Respect people's time and attention. Don't expect people to respond instantly in chats. A late response doesn't mean people are ignoring you - they might be off working deeply. There's no reason everyone needs to know what everyone else is doing in real time at your company. It's okay to miss out by not using real-time chats and open calendars.

Use office hours - an idea borrowed from academia where an expert in a subject matter (network diagnostics, database management) publishes the time they are available to take questions (ex: tuesday afternoon) and anyone who wants to ask questions to expert wait till the time of office hours and then ask questions. Set your communication policy and maximize uninterrupted hours at work. If there is anything you must know, you'll definitely hear about it.

If you want to know something, you have to ask. Posing real, pointed questions is the only way to get to know the whole story.

Vacations - log out completely, get off the grid. Set the example as a boss by taking vacation. Specify company policy as three weeks of vacation, instead of "as much as you want" number of vacation days and allow for personal discretion. With any number of vacation days, people don't take enough vacation.

Following group chats is hard. Chat is good if used sparingly. Chat conditions everyone to think that it has to be done right now. But that's hard because you don't get enough time to think through a topic or a thought. When a work is presented or an import decision is to be made, write it up first - the complete idea in a document. This allows others to take their own time and give considerate feedback and thoughts on the idea. Calling everyone and sharing it in a meeting results in knee jerk reactions - ideas spitted out without thoughfulness.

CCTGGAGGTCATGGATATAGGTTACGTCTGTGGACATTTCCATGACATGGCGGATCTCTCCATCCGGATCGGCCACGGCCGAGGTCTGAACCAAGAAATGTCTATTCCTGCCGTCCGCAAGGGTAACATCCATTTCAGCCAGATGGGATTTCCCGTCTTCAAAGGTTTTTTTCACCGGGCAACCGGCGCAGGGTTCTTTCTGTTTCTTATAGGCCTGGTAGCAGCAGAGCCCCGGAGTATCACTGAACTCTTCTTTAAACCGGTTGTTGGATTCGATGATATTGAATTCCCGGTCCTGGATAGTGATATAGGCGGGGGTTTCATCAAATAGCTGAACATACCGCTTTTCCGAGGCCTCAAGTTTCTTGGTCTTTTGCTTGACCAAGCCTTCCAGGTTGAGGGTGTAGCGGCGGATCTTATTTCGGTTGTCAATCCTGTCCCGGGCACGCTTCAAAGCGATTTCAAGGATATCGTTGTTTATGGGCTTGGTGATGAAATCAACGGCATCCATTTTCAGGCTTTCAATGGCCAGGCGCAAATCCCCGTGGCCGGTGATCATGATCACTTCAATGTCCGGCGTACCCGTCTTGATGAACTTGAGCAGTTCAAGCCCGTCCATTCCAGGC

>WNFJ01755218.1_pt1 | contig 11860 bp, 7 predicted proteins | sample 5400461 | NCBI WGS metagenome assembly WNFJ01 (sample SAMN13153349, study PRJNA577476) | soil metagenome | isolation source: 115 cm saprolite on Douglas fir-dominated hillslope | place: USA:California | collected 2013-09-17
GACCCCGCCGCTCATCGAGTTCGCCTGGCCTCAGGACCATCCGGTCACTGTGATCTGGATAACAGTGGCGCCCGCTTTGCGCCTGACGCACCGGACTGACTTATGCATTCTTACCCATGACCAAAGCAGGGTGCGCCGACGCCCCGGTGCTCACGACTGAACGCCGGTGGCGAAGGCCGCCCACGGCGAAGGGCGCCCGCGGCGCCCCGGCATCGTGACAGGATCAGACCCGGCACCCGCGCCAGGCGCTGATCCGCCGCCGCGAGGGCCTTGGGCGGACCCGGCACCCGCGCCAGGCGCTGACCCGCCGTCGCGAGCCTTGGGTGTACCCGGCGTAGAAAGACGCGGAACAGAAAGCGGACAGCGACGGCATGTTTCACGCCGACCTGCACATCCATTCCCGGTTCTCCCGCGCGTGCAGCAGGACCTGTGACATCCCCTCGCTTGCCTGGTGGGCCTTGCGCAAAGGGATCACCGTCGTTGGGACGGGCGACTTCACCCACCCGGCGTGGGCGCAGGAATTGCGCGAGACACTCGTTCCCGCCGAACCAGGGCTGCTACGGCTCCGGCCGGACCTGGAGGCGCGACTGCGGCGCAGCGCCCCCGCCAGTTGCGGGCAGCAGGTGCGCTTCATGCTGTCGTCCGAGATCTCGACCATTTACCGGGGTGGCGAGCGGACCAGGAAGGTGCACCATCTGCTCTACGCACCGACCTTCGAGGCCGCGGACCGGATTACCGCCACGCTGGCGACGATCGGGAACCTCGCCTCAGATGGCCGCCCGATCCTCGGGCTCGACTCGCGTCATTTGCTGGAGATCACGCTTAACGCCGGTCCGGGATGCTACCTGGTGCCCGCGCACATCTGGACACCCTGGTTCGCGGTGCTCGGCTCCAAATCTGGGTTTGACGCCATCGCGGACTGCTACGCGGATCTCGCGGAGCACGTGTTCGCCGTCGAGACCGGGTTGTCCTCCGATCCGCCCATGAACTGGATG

As a project progress, it is easy to get boggled by the new ideas, the what-if's but thing should narrow down as you go. Deadlines should be achievable and the goals should be realistic. Don't expand the work by adding new works. Take a project, work on it and take a break for decompressing. Have a set timeline for projects. Deadlines should not become dreadlines. As the deadline approaches, the todo's should go down.

A bad event happens as a outlier (like hiring more than the required) but you tolerate. Then, someone follow suits. Soon, it becomes a new normal. Weed out bad event before they become the normals.

Habits gets ingrained into us as time progresses. If you want to fix a bad habit/practice, later is not the time to fix it. Now is the time to fix it.

The owners words matters a lot - a minor suggestion like "Are we looking at Instagram marketing?" can shoot Instagram to the top of marketing.

Ignore the talent wars. Don't look at the resume - a resume is a list of works which someone has done in the past. Ignore the university attended, number of years experiences. Great people who are eager to do great work come from unlikely places. Look at the work and the person. Hire a person for a week, ask them to do a sample project and evaluate the work. Keep salaries equal for equal work and seniority.

Maintaining a calm workplace requires getting comfortable with enough. If it is never enough, then it'll always be crazy at work. Say more no's. Having less to do is the way to get more done. Doing nothing is also a solution. No change is also good.

Choose Calm.